Violations of the `Rules of the Game' and the Credibility of the Classical Gold Standard, 1880-1914
This paper examines the recently noted finding that the Classical gold standard represented a credible, well-behaved target zone system from the perspective of the well-documented failure of countries to play by the rules of the game in the classical period. In particular, we test an hypothesis of Svensson (1994) that a credible target zone can confer on a country a degree of independence in the operation of its monetary policy. We propose a number of ways of testing this proposition and implement them for a newly created monthly data base over the period 1880-1913. We demonstrate that the Classical gold standard worked in the way predicted by Svensson's model. This would seem to have an important bearing on the kind of institutional framework required for a modern day target zone (such as the Exchange Rate Mechanism of the European Monetary System) to function effectively and, in particular, to weather speculative attacks.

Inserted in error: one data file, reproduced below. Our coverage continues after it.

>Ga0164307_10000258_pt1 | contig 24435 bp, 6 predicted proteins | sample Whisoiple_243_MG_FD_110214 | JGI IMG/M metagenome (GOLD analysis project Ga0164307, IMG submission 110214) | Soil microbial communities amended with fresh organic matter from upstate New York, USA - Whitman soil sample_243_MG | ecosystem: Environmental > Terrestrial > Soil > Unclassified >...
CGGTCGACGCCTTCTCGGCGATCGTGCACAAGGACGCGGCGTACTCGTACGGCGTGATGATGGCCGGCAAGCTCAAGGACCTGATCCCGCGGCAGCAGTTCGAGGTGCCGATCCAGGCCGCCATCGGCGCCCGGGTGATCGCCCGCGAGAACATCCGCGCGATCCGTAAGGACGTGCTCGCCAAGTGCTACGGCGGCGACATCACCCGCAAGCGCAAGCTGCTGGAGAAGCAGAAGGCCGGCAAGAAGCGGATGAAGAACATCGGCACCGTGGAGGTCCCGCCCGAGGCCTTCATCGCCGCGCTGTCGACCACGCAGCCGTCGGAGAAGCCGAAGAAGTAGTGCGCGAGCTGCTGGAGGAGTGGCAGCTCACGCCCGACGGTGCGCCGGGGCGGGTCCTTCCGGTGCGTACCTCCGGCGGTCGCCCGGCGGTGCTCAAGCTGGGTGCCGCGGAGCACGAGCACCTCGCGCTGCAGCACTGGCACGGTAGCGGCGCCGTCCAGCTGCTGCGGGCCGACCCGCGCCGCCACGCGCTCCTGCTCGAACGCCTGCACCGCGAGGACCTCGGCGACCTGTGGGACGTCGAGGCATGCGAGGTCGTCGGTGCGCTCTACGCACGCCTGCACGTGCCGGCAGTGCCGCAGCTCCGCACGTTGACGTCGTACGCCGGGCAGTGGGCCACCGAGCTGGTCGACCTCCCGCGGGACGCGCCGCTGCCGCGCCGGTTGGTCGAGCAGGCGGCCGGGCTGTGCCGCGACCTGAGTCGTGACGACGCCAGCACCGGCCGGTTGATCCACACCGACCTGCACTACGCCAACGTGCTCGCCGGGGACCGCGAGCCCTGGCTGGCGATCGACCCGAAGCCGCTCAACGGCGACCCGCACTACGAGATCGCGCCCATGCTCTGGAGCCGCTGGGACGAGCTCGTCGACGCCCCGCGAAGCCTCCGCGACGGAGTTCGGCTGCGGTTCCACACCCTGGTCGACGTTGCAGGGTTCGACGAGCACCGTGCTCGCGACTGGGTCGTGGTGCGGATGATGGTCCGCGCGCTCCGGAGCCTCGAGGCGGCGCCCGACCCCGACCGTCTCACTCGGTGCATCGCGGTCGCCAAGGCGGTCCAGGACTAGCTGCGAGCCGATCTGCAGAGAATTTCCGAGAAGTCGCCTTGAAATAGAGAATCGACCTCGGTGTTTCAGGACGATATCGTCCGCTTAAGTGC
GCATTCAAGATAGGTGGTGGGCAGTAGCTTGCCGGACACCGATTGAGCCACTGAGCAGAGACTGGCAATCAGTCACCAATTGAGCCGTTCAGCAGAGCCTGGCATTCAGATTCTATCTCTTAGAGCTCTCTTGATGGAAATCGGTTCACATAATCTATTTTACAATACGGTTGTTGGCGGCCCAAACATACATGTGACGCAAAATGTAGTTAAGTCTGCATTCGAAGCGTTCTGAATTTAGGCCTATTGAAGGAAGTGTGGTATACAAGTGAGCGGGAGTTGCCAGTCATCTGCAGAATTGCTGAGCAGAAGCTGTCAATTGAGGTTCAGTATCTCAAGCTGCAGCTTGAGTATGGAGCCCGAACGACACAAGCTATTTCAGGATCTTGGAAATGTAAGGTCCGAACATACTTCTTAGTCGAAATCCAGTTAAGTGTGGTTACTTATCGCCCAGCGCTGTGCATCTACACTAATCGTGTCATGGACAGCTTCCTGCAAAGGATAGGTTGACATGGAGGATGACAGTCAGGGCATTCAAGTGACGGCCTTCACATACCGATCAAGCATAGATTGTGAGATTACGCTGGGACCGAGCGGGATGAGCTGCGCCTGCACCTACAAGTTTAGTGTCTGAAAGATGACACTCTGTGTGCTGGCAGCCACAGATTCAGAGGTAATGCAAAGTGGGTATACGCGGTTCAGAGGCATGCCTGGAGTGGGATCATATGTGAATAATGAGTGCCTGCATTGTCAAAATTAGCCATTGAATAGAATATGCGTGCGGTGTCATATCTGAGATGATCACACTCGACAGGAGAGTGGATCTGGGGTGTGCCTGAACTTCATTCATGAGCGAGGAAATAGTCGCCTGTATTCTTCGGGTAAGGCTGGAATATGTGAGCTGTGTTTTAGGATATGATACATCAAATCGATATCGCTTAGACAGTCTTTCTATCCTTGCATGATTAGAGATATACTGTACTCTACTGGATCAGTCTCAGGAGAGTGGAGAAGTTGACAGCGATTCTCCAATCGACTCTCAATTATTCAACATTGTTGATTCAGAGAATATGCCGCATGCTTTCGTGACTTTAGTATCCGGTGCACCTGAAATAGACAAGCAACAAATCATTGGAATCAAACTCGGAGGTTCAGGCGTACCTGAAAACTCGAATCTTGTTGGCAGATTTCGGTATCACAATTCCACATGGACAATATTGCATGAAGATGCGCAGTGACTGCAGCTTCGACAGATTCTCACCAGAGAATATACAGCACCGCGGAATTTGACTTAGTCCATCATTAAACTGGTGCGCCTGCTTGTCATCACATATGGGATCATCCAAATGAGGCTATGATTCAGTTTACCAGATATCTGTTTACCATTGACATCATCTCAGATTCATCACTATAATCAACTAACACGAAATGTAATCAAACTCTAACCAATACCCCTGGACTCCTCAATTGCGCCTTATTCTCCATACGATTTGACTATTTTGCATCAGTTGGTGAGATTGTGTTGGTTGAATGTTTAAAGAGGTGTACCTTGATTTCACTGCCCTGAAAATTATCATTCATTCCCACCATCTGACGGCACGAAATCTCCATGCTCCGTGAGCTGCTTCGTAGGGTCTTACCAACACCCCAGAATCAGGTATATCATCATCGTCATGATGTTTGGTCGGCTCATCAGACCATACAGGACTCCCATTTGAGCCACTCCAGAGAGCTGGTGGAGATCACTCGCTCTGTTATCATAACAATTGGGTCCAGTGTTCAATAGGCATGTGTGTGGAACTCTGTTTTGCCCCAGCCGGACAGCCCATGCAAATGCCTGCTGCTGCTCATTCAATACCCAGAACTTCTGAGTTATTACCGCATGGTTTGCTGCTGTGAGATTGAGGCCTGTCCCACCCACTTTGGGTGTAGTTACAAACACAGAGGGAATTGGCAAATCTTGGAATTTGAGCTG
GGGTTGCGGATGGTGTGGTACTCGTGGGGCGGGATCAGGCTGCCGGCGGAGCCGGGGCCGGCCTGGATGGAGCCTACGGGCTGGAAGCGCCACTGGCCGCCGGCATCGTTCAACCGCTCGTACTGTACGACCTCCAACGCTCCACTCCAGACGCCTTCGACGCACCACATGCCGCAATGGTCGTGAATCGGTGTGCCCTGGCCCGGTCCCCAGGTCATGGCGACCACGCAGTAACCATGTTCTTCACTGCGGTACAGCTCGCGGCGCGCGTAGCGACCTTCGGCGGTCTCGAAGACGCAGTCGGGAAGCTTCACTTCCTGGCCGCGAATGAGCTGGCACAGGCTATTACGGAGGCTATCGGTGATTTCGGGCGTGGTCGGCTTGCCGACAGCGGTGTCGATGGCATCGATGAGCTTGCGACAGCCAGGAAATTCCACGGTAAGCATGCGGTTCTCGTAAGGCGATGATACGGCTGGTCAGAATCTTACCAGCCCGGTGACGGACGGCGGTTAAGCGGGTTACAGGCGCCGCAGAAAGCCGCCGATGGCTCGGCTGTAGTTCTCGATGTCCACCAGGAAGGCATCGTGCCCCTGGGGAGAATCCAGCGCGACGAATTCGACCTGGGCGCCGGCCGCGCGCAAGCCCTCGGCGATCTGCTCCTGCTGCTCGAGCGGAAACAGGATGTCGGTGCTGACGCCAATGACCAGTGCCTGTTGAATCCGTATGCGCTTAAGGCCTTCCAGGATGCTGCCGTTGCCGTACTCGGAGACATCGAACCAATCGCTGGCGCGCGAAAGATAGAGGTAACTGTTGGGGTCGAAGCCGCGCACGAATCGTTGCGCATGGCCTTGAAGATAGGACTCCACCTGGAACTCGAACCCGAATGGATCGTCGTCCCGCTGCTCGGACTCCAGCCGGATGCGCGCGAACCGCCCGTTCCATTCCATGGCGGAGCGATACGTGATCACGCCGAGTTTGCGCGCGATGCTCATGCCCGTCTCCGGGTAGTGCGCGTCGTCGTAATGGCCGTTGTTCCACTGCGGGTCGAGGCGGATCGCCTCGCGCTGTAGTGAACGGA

Published: Bordo, Michael D. and Ronald MacDonald. "Interest Rate Interactions In The Classical Gold Standard, 1880-1914: Was There Any Monetary Independence?," Journal of Monetary Economics, 2005, v52(2,Mar), 307-327.
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